After years of success with a single-button mouse, a well known computer company has decided to offer a similarly simplified interface for the keyboard. The iBoard has only two keys. The user types by entering the ASCII code for each letter. To help people type faster, the iBoard uses key press and key release transitions to enter characters. Pressing or releasing the right key enters zero for the next bit. Pressing or releasing the left key enters a one. The binary code for each 7-bit ASCII character is entered starting with the least significant bit and working up to the most significant bit. For example, to type a capital Z, the user simply has to press the right key, press the left key, release the right key, release the left key, press the left key, press the right key and then release the left key.
Although its creators would like you to believe that the iBoard is far superior to any other keyboard, it does have one disadvantage. The operator may not be free to get up and go to the bathroom as soon as he or she needs to. After typing a string of characters, the user may be stuck with one or more fingers pressing iBoard keys. Releasing these keys would begin typing the next character. Your job is to write a program that determines when it’s safe to get up and leave the keyboard. Your program should read input strings and report if it’s safe to get up and leave the iBoard after typing each string.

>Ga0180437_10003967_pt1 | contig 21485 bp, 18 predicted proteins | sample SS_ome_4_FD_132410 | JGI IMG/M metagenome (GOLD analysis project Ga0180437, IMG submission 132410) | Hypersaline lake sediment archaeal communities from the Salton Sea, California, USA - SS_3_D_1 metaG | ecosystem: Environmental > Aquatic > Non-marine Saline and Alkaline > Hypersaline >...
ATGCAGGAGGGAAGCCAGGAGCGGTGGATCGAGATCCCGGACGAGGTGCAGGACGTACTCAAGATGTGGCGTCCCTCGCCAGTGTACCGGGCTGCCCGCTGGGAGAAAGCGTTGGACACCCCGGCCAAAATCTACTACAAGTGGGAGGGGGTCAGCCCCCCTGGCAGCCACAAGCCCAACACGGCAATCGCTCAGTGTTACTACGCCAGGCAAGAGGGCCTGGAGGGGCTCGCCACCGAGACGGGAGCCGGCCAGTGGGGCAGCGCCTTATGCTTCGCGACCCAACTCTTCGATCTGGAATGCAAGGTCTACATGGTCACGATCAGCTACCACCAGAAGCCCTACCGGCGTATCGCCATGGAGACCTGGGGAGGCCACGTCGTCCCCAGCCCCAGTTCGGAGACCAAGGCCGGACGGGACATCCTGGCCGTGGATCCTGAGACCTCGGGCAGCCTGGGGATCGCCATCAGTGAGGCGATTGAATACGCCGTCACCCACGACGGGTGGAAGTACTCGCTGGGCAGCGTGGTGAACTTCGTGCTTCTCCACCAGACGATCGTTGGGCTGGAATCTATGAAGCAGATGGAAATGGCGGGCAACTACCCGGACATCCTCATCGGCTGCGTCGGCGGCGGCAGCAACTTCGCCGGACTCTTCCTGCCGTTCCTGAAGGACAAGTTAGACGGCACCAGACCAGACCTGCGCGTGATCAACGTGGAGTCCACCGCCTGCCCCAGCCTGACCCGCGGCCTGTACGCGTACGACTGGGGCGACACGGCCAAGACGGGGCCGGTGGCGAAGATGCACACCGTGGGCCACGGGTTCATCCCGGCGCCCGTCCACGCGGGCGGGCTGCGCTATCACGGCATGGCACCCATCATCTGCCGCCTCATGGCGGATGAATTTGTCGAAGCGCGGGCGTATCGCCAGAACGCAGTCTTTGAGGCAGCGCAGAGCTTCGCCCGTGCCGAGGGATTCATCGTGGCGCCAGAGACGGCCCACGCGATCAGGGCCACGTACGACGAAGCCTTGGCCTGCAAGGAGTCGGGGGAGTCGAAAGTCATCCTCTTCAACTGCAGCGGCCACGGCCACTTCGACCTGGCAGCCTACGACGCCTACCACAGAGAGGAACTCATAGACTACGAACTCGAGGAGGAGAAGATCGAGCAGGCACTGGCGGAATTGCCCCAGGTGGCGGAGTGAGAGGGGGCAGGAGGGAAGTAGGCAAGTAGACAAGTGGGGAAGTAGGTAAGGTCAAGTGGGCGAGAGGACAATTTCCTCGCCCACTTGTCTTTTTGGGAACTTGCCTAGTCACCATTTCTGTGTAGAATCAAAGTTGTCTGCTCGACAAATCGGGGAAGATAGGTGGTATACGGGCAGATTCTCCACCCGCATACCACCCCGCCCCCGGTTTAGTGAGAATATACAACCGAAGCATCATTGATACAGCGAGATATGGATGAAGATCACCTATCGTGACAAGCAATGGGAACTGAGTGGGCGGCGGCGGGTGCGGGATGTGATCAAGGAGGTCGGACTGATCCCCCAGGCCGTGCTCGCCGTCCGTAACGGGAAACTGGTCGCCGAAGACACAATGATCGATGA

Input contains up to 100 strings, one per line, terminated at end of file. Each string has between 1 and 100 ASCII characters. End-of-line characters should not be considered part of each string.
For each input string, print out a line reporting either trapped or free. The user is considered trapped if one or more iBoard keys is still being pressed after the string is typed. Otherwise, the user is free. You should assume that no iBoard keys are being pressed when the user starts typing the string.
|Sample Input 1||Sample Output 1|
Keep up the good work. iBoard Rules!! qwerty
trapped free trapped